Shining Truth Tabernacle
The church lights seemed brighter than the house lights on the rest of the block. The steps of the church were inviting the girl. And if ever the girl needed a place of solace, now was the time.
The bushes on the either side of the steps appeared as sentinels. The windows above them were cracked and yellowed. She saw the bugs inside the panes and felt as if she were entering her apartment building instead of a place of worship.
The doors were painted with care, but the cheapness of the paint was obvious, as the brown on the trim was chipped and dull. The door handle was warm with the sweat from the residue of the last person that had entered.
The opening of the door brought a whiff of stale oats, oiled wood, and salty tears. The odd foyer that greeted her, held a closet sized booth for monitoring the sanctuary. Directly behind the booth was a downward set of stairs that looked inviting and ominous all at the same pace. To her right, the girl saw into a small room with sliding doors, a distinguished man, holding a ancient bible, that even from where she stood emitted a scent of thin paper and past secrets. The man stood and gracefully slid the door open and extended his hand.
“Hello there. I’m pastor Whitehead. Welcome to Shining Truth Tabernacle.” He ushered the girl through the swinging doors, which made a soothing sound on the worn indoor/outdoor carpet.
The girl didn’t think of herself as fancy, but the simplicity of this place made her feel overdressed. The high pinnacled ceilings had spots of water stains spread here and there.
The girl turned sideways and shuffled into the ancient pews. She was close to the exit, but able to see the congregation of 5 and the pulpit quite well.
Tucked below the pulpit and stage was a saloon standard piano. It was dingy and the keys were yellow. A bench in front of the piano, opened to reveal a space for music sheets. A 40 something bottle blond woman was sitting on the piano bench, perched and ready to play the old piano. She stood a bit and opened the cover of the piano bench. She was putting her water bottle inside the wobbly seat. The wobble of the bench matched the gait of the woman, perhaps it hadn’t been water she was drinking. The woman sat and began playing a hymn that the girl vaguely remembered.
Pastor Whitehead emerged from the back foyer, and strode up the aisle, and began the proceedings,
As the service moved through its course, the girl felt the unnaturalness of it all. The tearful piano playing wife who continued to sip her ‘water’. The off-key matron with the weird tick and loud voice. The desperation of the pastors two kids, who seemed to want to be anywhere but on the sticky hot pews. Even the schizophrenic Ichabod Crane character was only murmuring quietly to his demons, respectfully allowing the pastor his time in front of the congregation.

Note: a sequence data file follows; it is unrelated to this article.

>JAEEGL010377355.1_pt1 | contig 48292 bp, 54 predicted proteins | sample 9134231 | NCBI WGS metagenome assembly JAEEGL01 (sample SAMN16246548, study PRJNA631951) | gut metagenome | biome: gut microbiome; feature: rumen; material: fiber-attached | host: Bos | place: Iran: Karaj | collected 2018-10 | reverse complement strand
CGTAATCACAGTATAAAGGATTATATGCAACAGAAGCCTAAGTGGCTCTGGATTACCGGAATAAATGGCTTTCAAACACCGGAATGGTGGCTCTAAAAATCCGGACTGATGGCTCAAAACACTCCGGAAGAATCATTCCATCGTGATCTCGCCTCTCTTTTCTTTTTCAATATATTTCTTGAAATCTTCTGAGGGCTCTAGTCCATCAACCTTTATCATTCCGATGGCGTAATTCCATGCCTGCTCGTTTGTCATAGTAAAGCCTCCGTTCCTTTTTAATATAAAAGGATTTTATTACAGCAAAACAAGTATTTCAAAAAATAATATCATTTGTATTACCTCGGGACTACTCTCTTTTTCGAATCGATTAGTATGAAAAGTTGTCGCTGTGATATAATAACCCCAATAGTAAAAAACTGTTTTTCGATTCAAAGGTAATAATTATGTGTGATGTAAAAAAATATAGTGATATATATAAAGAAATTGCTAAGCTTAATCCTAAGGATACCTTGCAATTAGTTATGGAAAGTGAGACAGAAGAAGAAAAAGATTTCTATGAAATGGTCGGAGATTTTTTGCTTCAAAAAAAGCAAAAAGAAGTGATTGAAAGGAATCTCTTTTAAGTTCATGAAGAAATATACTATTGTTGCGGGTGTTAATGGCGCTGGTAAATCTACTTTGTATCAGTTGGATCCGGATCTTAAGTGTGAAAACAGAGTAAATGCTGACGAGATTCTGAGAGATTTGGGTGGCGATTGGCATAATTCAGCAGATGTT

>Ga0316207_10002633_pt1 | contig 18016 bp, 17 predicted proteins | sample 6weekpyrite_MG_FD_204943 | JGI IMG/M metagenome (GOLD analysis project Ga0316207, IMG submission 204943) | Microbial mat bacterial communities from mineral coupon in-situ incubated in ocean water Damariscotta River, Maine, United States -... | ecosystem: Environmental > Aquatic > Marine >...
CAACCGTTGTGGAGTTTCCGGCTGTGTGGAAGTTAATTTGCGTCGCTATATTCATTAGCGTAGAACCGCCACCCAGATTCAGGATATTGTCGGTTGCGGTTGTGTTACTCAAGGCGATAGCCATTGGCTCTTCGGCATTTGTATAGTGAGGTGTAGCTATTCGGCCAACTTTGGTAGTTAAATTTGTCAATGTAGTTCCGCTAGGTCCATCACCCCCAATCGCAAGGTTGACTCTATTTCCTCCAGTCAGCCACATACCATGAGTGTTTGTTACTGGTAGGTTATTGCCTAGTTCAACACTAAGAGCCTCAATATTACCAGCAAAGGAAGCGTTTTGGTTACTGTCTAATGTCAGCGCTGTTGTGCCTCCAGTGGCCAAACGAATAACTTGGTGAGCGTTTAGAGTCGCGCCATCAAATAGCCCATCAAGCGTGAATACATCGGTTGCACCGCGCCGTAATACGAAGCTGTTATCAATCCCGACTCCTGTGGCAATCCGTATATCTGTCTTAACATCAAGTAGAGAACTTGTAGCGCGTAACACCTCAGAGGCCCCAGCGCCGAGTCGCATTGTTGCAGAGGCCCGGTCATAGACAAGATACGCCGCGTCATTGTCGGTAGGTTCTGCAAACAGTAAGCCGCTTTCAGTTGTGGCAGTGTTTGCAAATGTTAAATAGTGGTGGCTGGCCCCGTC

The girls face was bright as she gazed at the pastor, who was slamming his fist into the unsteady pulpit. Her eyes went past him to the token cross behind him.
The cross had the semblance of wood from its paint. The functionary nails in the right spots seemed to double as the actual nails used to hold the cross in its place. The girl felt a peace wash over her, with each glance at the cross. The brown of the paint was eroded in places revealing the green of the Styrofoam below the surface. Underneath the cross were crumbs of it laying as if proof of its defeat.
When the service was over. The girl exited with a calm she hadn’t felt since the positive pregnancy test she had taken three days earlier on her 20th birthday.
Her head finally realized what her heart had been telling her since she found out she was going to have a baby. This church experience had inadvertently given her answers she so desperately needed. She found what she was looking for at last in the odd little church. She realized that even the standards of the most socially moral sect of society had cracks and hide-away-holes, just like all humanity.
The girl embraced her torso and promised her unborn child that she would live truthfully and face their fears. She allowed herself this small bit of contentment in being exactly where she was in her life right now. She knew that no matter how her family,job,friends, or even the father of her baby reacted, she would be able to handle it. She might not believe in God, but she came away from Shining Truth Tabernacle with hope and acceptance. Life is complicated but she would keep on keeping on.